The Power of God’s Word – Life Altering (pt. 2)
“In a cellar in Cologne, Germany, after World War II were found these words on the wall:
I BELIEVE. . .
I believe in the sun,
even when it is not shining;
I believe in love,
even when I feel it not;
I believe in God,
Last week we looked at an earlier portion of Psalm 119 (vv. 25-32) in which we saw six statements related to God’s Word. Remember that the chapter is an extended acrostic poem made up of the letters of the Hebrew alphabet in order, and its main them is the Word of God. The Word of God is essential for the spiritual life of every Christian.
When the world rejects the Word of God, and even professing Christians exchange the Word of God for the wisdom of man, where will we stand? We live in a world filled with confusion, where do we look for answers? When our minds are spinning where do we look to reorient ourselves? Psalm 119:169-176 describes the faith-filled prayer of the psalmist looking to God for help through the Word of God and for deliverance because he has chosen dedication to God’s Word. This morning we are going to see the power of God’s Word illustrated through 8 encouragements related to God’s Word.
Ask God to help you think biblically (169).
The psalmist asks God to hear his cry for help. This is what desperation looks like, but it is properly answered by faith as the believer prays. He asks God to give him insight/understanding through the Word of God. When you are in need of a proper perspective, do you look to God’s Word? He is asking God to provide him with understanding (for his present situation, for life) through the Word of God (cf. Rom. 12:1-2). Remember, this necessitates reading/hearing God’s Word. One must have knowledge of Scripture to receive an answer to such a request. The Word of God provides God’s wisdom (Ps. 19:7-11; Prov. 3:5-8).
J.I. Packer wrote, The Christian principle of biblical authority means, on the one hand, that God purposes to direct the belief and behavior of his people through the revealed truth set forth in Holy Scripture; on the other hand it means that all our ideas about God should be measured, tested, and where necessary corrected and enlarged, by reference to biblical teaching.”2
Ask God to help you think biblically.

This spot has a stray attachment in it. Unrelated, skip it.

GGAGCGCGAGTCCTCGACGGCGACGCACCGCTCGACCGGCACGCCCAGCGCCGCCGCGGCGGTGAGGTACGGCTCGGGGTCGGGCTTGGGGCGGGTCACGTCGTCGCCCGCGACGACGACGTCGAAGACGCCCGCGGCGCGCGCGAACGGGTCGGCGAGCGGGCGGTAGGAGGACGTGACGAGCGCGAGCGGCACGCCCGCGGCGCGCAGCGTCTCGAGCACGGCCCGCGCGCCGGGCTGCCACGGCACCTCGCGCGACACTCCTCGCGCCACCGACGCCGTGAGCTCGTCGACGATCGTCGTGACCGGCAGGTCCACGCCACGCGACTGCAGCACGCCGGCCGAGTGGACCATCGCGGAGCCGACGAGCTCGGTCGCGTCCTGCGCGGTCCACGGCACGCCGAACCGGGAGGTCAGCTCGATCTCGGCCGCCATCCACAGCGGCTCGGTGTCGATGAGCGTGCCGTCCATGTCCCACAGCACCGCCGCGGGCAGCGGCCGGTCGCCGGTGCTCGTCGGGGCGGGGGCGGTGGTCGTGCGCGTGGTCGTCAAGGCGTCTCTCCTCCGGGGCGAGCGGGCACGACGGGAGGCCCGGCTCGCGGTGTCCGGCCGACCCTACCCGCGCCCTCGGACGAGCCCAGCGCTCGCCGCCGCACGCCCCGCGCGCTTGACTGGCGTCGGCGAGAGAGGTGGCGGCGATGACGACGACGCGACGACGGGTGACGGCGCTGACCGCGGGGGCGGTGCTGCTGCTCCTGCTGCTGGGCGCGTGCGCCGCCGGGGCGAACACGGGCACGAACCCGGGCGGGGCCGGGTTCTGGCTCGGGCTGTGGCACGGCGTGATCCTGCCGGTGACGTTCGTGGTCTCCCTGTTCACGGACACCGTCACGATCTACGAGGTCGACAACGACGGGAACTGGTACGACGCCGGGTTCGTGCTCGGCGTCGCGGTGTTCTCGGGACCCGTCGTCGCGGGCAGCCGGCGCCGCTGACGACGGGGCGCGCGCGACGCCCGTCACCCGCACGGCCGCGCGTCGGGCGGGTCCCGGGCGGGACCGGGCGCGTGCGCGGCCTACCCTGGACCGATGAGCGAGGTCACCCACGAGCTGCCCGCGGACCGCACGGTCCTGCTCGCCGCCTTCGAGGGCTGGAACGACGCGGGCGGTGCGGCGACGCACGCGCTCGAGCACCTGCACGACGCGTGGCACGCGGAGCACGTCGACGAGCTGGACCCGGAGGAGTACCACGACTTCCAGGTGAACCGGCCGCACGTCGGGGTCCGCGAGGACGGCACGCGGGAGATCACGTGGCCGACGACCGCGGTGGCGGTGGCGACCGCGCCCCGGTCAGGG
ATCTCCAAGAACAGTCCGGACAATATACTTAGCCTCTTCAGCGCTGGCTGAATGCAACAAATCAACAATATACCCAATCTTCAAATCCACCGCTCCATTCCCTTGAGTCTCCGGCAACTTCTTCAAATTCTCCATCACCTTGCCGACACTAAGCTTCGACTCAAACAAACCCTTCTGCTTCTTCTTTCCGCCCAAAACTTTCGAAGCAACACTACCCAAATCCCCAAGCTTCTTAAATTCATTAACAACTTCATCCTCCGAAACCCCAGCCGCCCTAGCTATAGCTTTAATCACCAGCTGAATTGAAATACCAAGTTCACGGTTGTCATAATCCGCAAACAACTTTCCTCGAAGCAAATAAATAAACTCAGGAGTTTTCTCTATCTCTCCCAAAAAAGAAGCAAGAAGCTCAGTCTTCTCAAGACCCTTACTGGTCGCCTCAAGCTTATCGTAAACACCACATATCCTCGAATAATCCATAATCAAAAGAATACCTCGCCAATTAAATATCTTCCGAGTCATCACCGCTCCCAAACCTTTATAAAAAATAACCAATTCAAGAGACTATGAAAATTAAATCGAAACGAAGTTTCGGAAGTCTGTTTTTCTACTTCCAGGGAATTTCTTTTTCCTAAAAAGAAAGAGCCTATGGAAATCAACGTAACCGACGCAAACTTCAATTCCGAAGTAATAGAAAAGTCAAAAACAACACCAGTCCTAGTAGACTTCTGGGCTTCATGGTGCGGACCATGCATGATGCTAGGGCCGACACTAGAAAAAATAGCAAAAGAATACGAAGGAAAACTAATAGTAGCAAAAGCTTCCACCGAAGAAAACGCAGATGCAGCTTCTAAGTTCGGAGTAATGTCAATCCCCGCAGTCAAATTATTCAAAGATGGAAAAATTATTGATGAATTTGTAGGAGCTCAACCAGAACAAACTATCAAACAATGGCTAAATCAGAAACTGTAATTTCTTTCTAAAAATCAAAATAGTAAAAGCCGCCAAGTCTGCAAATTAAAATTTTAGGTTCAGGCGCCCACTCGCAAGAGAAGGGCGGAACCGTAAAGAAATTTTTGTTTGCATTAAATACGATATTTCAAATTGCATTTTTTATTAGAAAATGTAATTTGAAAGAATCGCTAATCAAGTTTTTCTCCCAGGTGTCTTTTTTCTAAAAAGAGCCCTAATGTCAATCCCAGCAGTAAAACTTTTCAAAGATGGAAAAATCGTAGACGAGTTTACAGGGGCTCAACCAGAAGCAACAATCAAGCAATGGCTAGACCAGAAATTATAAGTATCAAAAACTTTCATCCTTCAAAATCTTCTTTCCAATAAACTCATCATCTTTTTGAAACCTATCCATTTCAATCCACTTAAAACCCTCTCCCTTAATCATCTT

Trust in God’s promises to you (170).
The psalmist asks once more for God to hear his request as he lifts up his prayer. It is a request for God’s favor. He asks God to deliver him from whatever precarious position he is in, which would be in accordance with God’s promise to him to do so (Ps. 119:81-88, 65-68). Something that must be recognized is that God has not given a blanket promise to deliver believers from trial nor death in this earthly life. What are some promises that God has made to N.T. Christians? Some examples – eternal security (Rom. 8:31-39); peace in the midst of trouble (Phil. 4:6-7); conformity to the image of Christ (Rom. 8:28-30); his Word is sufficient for our spiritual needs (2 Tim. 3:16-17); provide for our needs (Heb. 13:5-6); provide wisdom (Jas. 1:5-8); answer prayers according to his will (1 Jn. 5:13-14); etc…
Trust in God’s promises to you.
Praise God for his teaching (171).
The psalmist desires to praise God because God teaches him from the Word of God. The desire to praise God necessitates God’s help – allowing him to live, enabling him to think and act properly so that he will praise God for his teaching. God’s teaching is indispensable in the life of a believer (Ps. 119:97-103, 129-130, 140). J.I. Packer wrote the following in his book Concise Theology, “Christians should be grateful to God for the gift of his written Word, and conscientious in basing their faith and life entirely and exclusively upon it. Otherwise, we cannot ever honor or please him as he calls us to do.”3